Ceramic braces are made of clear materials that are less visible on the teeth than metal braces. For this reason, ceramic braces are used on those who prefer or require braces but also have cosmetic concerns. While they are visually less prominent, they do require more attention to oral hygiene as ceramic braces are larger than their metal counterparts.
Gold braces are similar to traditional metal braces in many ways. They are made of stainless steel but are uniquely coated in gold. The gold coating may be considered a more cosmetic option than traditional metal braces.
Elastics (Rubber Bands)
Wearing elastics (or rubber bands) improves the ﬁt of your upper and lower teeth. Wear rubber bands as instructed, and remember that the rubber bands work far more efﬁciently if they are worn as prescribed.
The Herbst® appliance reduces overbite by encouraging the lower jaw for ward and the upper molars backward. This ﬁxed appliance is used mostly for younger, growing children and is worn for about 12-15 months.
The palatal expander "expands" (or widens) your upper jaw by putting gentle pressure on your upper molars each time an adjustment is made. Your orthodontist will instruct you about when and how to adjust your expander. When you achieve the desired expansion, you will wear the appliance for several months to solidify the expansion and to prevent regression.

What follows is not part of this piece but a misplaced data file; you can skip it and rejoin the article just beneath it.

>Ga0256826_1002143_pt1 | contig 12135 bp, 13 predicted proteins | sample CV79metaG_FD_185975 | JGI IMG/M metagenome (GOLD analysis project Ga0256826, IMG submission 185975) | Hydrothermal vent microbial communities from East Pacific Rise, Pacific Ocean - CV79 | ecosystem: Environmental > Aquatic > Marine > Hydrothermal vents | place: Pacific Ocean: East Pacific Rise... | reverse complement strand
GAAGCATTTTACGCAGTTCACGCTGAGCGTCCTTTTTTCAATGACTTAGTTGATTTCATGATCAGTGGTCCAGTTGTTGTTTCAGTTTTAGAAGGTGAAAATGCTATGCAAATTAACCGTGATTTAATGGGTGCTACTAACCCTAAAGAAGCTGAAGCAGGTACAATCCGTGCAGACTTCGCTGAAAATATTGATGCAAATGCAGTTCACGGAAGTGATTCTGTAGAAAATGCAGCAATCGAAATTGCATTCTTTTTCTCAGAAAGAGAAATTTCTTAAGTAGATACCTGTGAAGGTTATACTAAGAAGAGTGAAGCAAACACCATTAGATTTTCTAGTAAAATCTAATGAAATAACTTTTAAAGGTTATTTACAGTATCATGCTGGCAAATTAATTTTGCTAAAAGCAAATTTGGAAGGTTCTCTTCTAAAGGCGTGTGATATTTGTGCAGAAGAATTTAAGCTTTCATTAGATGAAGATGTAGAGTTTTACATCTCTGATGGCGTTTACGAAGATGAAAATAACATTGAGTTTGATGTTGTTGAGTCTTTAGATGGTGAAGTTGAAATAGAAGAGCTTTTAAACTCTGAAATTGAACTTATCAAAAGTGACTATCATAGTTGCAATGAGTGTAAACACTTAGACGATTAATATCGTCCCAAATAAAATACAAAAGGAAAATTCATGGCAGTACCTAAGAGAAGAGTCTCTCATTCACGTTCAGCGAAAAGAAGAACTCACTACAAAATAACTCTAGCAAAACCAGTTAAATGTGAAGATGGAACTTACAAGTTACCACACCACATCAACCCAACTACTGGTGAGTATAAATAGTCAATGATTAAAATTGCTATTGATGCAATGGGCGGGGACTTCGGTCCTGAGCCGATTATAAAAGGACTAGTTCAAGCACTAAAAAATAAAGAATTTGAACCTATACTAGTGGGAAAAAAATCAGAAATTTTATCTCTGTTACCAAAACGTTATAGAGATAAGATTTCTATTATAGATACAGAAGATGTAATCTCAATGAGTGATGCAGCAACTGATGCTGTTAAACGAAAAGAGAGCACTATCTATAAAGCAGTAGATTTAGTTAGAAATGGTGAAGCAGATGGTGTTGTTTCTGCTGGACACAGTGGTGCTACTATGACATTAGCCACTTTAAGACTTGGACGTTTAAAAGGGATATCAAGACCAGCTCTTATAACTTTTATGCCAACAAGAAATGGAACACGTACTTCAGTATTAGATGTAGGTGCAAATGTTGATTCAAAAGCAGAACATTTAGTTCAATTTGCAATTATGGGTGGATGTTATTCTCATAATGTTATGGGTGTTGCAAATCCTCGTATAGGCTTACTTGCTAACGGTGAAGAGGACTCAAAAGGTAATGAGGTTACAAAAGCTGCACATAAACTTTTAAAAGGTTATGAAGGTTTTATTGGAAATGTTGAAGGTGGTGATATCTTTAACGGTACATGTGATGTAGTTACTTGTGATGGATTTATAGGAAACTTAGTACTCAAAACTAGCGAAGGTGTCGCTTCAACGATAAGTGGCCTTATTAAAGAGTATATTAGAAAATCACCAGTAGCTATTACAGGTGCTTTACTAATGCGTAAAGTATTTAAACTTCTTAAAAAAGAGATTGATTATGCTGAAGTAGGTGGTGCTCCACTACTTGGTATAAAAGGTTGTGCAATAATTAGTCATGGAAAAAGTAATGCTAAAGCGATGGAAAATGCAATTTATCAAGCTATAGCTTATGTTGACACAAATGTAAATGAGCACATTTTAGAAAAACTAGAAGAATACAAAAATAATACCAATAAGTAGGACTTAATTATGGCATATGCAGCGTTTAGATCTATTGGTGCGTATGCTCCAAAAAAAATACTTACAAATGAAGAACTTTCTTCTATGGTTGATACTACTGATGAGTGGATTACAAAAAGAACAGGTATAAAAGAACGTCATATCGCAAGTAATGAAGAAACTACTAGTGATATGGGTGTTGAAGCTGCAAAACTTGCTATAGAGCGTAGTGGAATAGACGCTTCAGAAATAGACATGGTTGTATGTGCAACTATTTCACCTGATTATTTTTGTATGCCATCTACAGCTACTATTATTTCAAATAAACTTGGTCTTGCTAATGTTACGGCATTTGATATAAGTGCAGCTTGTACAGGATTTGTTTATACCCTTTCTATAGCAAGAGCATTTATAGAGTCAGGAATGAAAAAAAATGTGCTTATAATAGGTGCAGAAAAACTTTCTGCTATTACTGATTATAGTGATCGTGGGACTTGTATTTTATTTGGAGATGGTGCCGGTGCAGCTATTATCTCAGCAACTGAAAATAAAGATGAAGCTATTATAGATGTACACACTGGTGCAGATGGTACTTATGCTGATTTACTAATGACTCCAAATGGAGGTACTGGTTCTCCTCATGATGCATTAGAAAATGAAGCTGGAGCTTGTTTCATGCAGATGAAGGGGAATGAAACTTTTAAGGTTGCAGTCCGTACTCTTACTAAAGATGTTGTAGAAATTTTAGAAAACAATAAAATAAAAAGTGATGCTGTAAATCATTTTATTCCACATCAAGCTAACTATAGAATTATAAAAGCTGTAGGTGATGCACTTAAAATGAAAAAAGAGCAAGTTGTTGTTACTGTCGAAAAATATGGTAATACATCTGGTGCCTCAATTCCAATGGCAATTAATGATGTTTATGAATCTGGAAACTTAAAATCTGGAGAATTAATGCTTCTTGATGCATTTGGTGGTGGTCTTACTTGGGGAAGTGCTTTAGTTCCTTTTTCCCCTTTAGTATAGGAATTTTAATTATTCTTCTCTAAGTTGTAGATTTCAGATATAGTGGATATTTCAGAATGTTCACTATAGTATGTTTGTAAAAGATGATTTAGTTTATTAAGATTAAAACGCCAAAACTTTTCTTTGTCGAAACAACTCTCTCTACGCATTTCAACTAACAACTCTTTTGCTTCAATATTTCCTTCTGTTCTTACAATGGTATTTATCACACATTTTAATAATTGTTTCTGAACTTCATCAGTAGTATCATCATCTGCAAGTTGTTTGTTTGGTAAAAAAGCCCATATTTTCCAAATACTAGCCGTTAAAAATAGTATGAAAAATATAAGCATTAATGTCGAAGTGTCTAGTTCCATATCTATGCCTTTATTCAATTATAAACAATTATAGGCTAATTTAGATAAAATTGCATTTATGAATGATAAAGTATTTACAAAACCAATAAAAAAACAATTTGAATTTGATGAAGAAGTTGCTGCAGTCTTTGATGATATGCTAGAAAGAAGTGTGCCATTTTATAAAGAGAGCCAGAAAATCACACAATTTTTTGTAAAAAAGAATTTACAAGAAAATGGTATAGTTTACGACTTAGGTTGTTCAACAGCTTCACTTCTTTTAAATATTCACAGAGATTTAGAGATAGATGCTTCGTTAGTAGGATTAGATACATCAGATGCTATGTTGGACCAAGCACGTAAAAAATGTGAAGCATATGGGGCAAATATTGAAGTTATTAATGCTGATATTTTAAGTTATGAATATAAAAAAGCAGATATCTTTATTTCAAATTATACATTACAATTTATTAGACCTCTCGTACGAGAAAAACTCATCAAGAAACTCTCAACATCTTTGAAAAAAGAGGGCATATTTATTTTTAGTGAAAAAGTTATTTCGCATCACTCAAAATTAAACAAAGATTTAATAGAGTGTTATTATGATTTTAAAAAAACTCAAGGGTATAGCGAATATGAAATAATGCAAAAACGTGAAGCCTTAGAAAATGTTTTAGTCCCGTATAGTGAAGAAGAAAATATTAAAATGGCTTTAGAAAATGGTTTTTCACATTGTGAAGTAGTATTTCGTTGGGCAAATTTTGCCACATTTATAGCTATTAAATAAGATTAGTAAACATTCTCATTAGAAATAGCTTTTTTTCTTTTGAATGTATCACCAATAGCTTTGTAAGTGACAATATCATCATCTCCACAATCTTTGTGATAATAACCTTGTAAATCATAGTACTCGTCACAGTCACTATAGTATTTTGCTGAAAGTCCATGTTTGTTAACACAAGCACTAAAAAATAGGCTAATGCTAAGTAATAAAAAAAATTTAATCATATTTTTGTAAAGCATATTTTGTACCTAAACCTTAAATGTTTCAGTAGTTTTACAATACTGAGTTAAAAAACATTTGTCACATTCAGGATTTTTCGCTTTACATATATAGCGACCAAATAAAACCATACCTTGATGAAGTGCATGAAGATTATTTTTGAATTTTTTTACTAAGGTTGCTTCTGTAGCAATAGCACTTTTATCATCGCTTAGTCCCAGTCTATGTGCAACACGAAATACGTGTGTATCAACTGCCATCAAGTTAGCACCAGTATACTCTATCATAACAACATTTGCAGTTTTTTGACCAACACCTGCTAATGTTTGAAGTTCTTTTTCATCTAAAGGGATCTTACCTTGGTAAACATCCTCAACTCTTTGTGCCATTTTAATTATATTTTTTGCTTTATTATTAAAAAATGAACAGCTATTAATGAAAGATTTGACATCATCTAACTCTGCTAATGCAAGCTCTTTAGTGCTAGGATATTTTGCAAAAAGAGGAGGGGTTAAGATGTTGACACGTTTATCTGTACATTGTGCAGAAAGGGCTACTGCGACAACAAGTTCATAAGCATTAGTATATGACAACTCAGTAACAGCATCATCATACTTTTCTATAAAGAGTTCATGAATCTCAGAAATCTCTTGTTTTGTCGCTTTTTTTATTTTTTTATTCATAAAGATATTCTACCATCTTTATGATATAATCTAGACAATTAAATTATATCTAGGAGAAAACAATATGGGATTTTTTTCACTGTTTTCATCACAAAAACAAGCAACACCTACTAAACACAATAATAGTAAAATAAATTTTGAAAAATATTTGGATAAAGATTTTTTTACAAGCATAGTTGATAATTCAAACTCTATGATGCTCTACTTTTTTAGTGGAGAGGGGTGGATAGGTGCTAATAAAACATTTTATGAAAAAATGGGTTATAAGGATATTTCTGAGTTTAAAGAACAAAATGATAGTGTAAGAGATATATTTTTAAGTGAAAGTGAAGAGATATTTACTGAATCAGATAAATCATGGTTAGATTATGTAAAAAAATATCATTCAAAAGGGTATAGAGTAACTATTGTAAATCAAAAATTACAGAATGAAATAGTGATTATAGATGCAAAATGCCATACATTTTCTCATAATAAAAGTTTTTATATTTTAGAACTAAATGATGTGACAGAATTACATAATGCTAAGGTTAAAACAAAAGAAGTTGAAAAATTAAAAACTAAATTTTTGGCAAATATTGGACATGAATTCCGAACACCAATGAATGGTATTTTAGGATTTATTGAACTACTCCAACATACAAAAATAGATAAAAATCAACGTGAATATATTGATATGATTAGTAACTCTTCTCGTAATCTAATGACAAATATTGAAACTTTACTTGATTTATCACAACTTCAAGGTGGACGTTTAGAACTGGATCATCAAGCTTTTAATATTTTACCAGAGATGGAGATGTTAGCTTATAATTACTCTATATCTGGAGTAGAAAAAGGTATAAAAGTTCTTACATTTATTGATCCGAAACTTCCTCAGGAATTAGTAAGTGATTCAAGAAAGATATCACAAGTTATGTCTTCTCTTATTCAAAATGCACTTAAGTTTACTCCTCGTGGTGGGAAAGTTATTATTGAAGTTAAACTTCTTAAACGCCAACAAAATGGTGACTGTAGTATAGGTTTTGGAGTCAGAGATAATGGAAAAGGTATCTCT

Retainers may be removable or ﬁxed. They hold your teeth in their new, correct positions after your teeth have been straightened. Your orthodontist will instruct you on how to care for your retainer and about the duration of the wear. Wearing your retainer as directed is crucial to prevent regression of your treatment.
Separators or Spacers
Separators are little rubber doughnuts that may be placed between your teeth to push them apart so that orthodontic bands may be placed during your next appointment. The separators will be removed before we place the bands. Separators do not mix well with sticky foods, toothpicks, or ﬂoss.
If you wear braces or a retainer, it is imperative for you to wear a mouthguard during contact sports. Ask a team member for a complimentary mouthguard and we will properly fit it.
TAKING CARE OF YOUR MOUTHGUARD
Similar to a retainer, braces, or any other special dental appliance, it is important to take care of your mouthguard by storing it properly and keeping it clean. Equally important is to know when to replace your old mouthguard with a new one. Here are a few simple tips:
- Gently scrub your mouthguard after each use with a tooth brush and toothpaste.
- Store your mouthguard in a protective case.
- Do not leave your mouthguard in the sun or in hot water, because it may melt or become deformed.
- Do not wear a retainer with your mouthguard.
- Do not chew on or cut pieces off of your mouthguard.
- Replace your mouthguard at the beginning of every new sports season. You should also replace your mouthguard if you notice it has become worn and no longer fits properly.
Surgical orthodontics, also known as orthognathic surgery, is a type of orthodontic treatment used to correct severe cases involving bite corrections, jaw bone abnormalities, and malocclusions. If your treatment requires surgical orthodontics, your orthodontist will work with an oral and maxillofacial surgeon to ensure that you receive the best care possible.
WHEN MIGHT SURGICAL ORTHODONTICS BE NEEDED?